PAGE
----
Disney's 'High School Musical' Franchise Finally Has A Gay Teen Character

Actor Frankie A. Rodriguez hopes his new role reminds LGBTQ youth that they're “no different than everybody else.”

The crop of budding thespians in Disney’s “High School Musical” is finally welcoming an openly gay teen into the mix. 

On Tuesday, the pilot episode of “High School Musical: The Musical: The Series” became available to subscribers on Disney+, the hotly anticipated streaming network. 

Written by Tim Federle, the 10-episode reboot puts a mockumentary spin on the smash 2006 film, which spawned two sequels and catapulted Zac Efron and Vanessa Hudgens to stardom. This time, the focus is on a group of students at the Salt Lake City high school where the original “High School Musical” was filmed. They’re staging a production of ... “High School Musical.”

The student choreographer of the musical-within-the-musical series is Carlos, played by Frankie A. Rodriguez. Like his character, Rodriguez is gay and Latinx, and sees his casting in the new series as a reflection of his own adolescent experience in many ways.  

“I think for Disney to take a chance like this, it’s very exciting,” the actor told The Advocate in an interview published Monday. Noting that his high school years in Selma, California, did not include a “dramatic story being shoved into lockers,” he added, “I’m very happy that I got to portray this role because I was drawing on so much of my actual high school experience and bringing that to the character.”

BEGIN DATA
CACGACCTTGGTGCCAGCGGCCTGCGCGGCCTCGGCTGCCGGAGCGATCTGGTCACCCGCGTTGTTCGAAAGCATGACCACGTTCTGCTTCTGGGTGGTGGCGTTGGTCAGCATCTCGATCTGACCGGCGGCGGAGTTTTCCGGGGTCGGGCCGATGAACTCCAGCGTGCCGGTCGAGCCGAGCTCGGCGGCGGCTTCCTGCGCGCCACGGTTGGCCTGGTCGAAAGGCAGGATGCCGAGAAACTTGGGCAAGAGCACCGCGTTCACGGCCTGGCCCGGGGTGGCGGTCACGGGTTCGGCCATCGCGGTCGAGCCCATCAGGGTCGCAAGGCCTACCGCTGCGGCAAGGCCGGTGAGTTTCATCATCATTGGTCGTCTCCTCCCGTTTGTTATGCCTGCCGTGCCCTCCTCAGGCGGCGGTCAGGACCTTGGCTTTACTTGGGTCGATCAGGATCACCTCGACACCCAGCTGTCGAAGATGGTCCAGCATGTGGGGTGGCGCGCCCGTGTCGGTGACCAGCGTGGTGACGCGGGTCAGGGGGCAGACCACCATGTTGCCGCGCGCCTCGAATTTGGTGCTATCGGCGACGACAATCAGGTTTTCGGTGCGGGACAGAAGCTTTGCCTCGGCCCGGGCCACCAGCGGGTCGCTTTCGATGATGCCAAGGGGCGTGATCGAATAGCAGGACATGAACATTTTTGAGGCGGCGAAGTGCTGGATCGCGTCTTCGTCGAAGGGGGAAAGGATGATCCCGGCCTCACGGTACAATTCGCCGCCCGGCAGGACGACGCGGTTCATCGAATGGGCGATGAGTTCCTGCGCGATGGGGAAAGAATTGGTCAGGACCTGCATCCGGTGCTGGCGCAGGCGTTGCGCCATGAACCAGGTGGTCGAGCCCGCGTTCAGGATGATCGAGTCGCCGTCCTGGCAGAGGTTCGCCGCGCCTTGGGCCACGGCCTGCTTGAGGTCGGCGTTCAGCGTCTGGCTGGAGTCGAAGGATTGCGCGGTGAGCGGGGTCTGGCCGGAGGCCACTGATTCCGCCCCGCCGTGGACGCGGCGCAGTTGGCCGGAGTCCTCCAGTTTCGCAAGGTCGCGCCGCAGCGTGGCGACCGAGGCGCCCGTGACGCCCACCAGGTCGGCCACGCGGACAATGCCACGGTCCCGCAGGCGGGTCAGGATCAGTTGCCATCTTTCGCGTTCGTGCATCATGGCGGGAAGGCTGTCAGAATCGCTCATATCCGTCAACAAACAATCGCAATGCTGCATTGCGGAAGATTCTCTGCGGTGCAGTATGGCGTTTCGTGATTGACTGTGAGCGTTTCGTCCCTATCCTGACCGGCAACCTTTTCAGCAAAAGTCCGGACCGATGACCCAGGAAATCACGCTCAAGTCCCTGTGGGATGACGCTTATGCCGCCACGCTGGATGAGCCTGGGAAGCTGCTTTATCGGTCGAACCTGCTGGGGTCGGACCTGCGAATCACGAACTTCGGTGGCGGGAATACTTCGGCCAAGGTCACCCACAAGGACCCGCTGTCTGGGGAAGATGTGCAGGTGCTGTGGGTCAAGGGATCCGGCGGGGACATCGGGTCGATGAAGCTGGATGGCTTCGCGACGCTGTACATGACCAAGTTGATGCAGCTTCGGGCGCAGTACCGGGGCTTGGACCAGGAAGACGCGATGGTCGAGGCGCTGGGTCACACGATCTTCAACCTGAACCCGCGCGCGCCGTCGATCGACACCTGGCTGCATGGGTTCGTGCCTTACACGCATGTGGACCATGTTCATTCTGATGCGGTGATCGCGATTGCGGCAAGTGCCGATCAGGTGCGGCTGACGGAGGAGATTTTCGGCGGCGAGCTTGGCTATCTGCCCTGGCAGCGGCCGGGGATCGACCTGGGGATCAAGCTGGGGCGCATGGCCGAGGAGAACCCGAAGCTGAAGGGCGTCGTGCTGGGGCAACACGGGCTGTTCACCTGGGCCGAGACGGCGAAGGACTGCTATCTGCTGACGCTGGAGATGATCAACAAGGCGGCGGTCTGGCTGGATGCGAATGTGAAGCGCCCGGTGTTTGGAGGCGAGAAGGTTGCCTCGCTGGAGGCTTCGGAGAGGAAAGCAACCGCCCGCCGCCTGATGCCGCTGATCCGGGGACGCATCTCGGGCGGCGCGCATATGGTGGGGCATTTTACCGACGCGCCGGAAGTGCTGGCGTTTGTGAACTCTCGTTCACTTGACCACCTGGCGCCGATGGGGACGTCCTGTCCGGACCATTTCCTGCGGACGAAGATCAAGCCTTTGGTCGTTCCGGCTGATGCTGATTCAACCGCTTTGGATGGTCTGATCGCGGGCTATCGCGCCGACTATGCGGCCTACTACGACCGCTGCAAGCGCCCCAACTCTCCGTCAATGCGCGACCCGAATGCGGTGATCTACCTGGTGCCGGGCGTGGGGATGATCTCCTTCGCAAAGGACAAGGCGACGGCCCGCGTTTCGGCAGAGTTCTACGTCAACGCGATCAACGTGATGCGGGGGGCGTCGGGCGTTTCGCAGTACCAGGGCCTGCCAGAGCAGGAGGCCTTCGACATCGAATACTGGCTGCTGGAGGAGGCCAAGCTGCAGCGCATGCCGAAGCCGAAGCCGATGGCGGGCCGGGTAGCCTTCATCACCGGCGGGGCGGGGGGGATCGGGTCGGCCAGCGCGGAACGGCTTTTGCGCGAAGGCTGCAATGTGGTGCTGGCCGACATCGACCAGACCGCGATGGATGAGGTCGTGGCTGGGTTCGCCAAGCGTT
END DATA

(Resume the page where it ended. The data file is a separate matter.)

“High School Musical: The Musical: The Series” arrives four years after the conclusion of “Glee,” another series that utilized the performing arts to broadly comment on teen issues. While “Glee” featured coming out and anti-LGBTQ bullying storylines from the get-go, the students in “High School Musical: The Musical: The Series” view Carlos’s sexuality with nonchalance.

In addition to Carlos, the show also features a student who is being raised by two moms, while the school production of “High School Musical” features a gender-swapped casting choice. These changes, Rodriguez said, help keep the show “true to [modern] life” and collectively send a message to LGBTQ youth that they’re “no different than everybody else.”

“Society has normalized certain things that just don’t make sense — like Barbies are for girls and trucks are for boys,” Rodriguez told The Advocate. “That always confused me as a kid. It’s OK to have self-expression and it’s OK to try crazy hair colors. If you’re a boy and you want to paint your nails, do it.”

While Disney stands to improve when it comes to LGBTQ-inclusive content on the big screen, the company has made strides in diversifying its TV programming for young audiences in recent years. In 2017, one of the characters on the coming-of-age series “Andi Mack,” Cyrus Goodman, was revealed to be gay in that show’s second season. 

Actor Joshua Rush, who played Cyrus, came out as bisexual in August.